HM: On top of being a recalibration for yourself, is there a message you would like to convey to your readers?

DL: Yes, it isn’t really in the book, but in a nutshell what the Tibetan Buddhism says is ‘we’re all going to die, so why not be nice to each other?’ and that really resonated with me. We’re always being mean to one another in bigger or smaller ways. I don’t think that comes through the book, but I feel they should make the confrontation with death. Don’t shy away from it- it’s profound! It’s hugely transformative, and we’re a total death-denying country. We’re constantly trying to keep it at bay, from plastic surgery to freaking-out about the food we put in our bodies. We put all our death on TV, too, and I think that’s to help us pretend it’s not happening in the world.

AG: You have mentioned that you are not a fiction writer. Apart from the format, for you what’s the essential difference between poetry and fiction?

Dana: I guess that most fiction writers think in terms of character and plot, that’s how they get inspired. For me, poets are often inspired by not situations but are interested in emotional perception: the way the light might look on the wall, seeing a hawk and wondering about it. So I think the way they want to engage the reader is very different in terms of what might inspire them. I also think that you could think of poets as people who want to drop down deep, and prose writers wanting sort of fill up and expand. It’s not exactly vertical versus horizontal, but in a way it kind of is. It’s just a different way of holding inspiration and figuring out how you want to work it out.


HM: Is there a specific way in which you sequence your poems?

DL: Yes, I pay very very very close attention to the way I sequenced the book. Originally, I had wanted it to be circular, but I don’t know how to do that effectively. My mentor originally sequenced the book very strangely: we had agreed from the start the book would start with Auger and end with Spring, but she had sequenced very dark poems with short, unrelated ones. Her reasoning for this was to keep waking the reader up and keep them interested, and that was truly innovative for me. I didn’t quite like how the second half of the book was put together, so I sequenced that part myself, but the book as a whole is still cyclical in nature.


AG: You mentioned during another interview that writing this book was not part of a mourning process, it was a “recalibration.” How do you interpret that?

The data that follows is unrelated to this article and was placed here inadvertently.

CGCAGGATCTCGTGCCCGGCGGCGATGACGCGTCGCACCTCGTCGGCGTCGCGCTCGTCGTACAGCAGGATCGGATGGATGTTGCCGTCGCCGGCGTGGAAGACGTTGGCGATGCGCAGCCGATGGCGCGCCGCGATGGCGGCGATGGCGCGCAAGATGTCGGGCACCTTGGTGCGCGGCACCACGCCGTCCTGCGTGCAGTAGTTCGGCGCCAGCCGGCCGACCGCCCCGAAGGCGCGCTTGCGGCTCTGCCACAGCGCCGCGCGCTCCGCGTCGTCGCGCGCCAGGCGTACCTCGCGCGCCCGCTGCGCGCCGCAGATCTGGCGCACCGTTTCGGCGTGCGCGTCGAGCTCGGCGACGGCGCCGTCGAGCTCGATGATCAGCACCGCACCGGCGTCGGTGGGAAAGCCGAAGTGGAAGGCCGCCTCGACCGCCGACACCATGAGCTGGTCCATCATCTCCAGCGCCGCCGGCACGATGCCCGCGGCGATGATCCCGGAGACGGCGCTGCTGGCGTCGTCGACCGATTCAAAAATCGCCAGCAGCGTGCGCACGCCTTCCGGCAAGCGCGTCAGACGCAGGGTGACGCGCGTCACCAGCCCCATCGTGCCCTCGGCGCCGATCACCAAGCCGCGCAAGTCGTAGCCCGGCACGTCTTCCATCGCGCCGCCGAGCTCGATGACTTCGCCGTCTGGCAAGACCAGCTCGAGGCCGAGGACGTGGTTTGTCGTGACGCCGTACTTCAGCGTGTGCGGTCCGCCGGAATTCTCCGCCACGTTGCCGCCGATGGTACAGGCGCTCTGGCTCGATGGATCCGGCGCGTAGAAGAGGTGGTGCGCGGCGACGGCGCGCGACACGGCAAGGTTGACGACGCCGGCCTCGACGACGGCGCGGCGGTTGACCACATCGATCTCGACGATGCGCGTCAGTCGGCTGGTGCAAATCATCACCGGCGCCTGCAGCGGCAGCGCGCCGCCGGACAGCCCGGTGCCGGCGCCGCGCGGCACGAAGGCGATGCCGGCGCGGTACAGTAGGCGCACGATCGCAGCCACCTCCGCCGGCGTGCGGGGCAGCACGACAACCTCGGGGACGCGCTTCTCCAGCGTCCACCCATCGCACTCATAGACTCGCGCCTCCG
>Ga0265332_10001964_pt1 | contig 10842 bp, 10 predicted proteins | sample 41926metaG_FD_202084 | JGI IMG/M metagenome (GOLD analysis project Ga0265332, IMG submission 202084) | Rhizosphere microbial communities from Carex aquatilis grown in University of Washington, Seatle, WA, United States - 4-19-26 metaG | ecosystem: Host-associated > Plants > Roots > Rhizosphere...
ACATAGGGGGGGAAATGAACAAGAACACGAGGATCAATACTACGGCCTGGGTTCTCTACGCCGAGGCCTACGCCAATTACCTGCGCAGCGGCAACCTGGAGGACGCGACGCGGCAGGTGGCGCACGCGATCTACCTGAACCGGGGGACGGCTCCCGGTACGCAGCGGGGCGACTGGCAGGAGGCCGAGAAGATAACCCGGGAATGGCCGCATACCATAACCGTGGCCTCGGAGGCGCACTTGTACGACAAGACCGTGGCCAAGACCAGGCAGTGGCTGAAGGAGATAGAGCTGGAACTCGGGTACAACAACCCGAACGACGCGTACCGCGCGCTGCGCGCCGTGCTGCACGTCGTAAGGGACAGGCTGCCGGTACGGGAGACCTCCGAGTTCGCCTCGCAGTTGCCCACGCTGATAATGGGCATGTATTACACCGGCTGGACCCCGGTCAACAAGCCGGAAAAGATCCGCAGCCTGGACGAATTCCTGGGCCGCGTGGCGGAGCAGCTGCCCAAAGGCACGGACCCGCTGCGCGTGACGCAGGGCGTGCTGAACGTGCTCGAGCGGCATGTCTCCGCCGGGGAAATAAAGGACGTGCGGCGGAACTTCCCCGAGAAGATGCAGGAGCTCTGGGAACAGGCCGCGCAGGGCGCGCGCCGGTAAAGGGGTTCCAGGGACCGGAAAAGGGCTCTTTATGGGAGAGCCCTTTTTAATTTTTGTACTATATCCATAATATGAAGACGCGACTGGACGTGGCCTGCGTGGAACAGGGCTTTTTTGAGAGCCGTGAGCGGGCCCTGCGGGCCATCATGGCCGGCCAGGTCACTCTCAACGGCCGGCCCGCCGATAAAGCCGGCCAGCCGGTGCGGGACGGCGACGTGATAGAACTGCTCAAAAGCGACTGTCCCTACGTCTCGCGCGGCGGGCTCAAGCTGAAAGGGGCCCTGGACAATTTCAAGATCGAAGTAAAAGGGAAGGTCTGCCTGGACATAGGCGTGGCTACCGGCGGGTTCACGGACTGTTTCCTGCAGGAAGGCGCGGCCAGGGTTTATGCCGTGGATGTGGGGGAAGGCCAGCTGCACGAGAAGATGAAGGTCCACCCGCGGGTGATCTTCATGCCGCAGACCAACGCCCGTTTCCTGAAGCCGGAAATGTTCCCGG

DL: When that many people who are close to you die in such a short period of time, I thought I was really supposed to get death. This isn’t about my personal loss and feelings, this is about “Hi, it’s me, Death. Again. Taking someone you love from you right now,” and I just thought I had to make the confrontation with death, to really see into our nature. And also just grief was an amazing experience, because I became convinced that we are born with a set of emotions: I think we are born with the grief as an emotion but it doesn’t get activated until someone close to you dies. Once of the reasons grief can be so disorienting is because most of us don’t experience the dead of a close loved one until we are older, and at that point we know what it is to be sad, and we know how it is to be happy, and the physiological experiences that go with those feelings. However grief comes with its own set of physiological experiences like exhaustion, insomnia, it’s a whole other thing, a physical feeling. Especially if you are an adult because you felt like you understood the emotional palette, and then this one gets activated and you just can’t believe it, it’s very overwhelming. I was interested in trying to look at those experiences with a more analytical eye and I think that is what I did not drown in the feelings that I was also having. Recalibration means that I have to integrate death into my life, and it has actually made me a person I like, I like what death has done to me. I’m more tempered in the ways I deal with the world, I’m a little more fatalistic, and I don’t know if that’s good or bad, but I’m less anxious about living. I feel like before these experiences I was a hot sword that you’re making and you put it into cold water to temper it, and now I feel like I was a very hot sword and then death came and it was very shocking but now I’m stronger, sharper.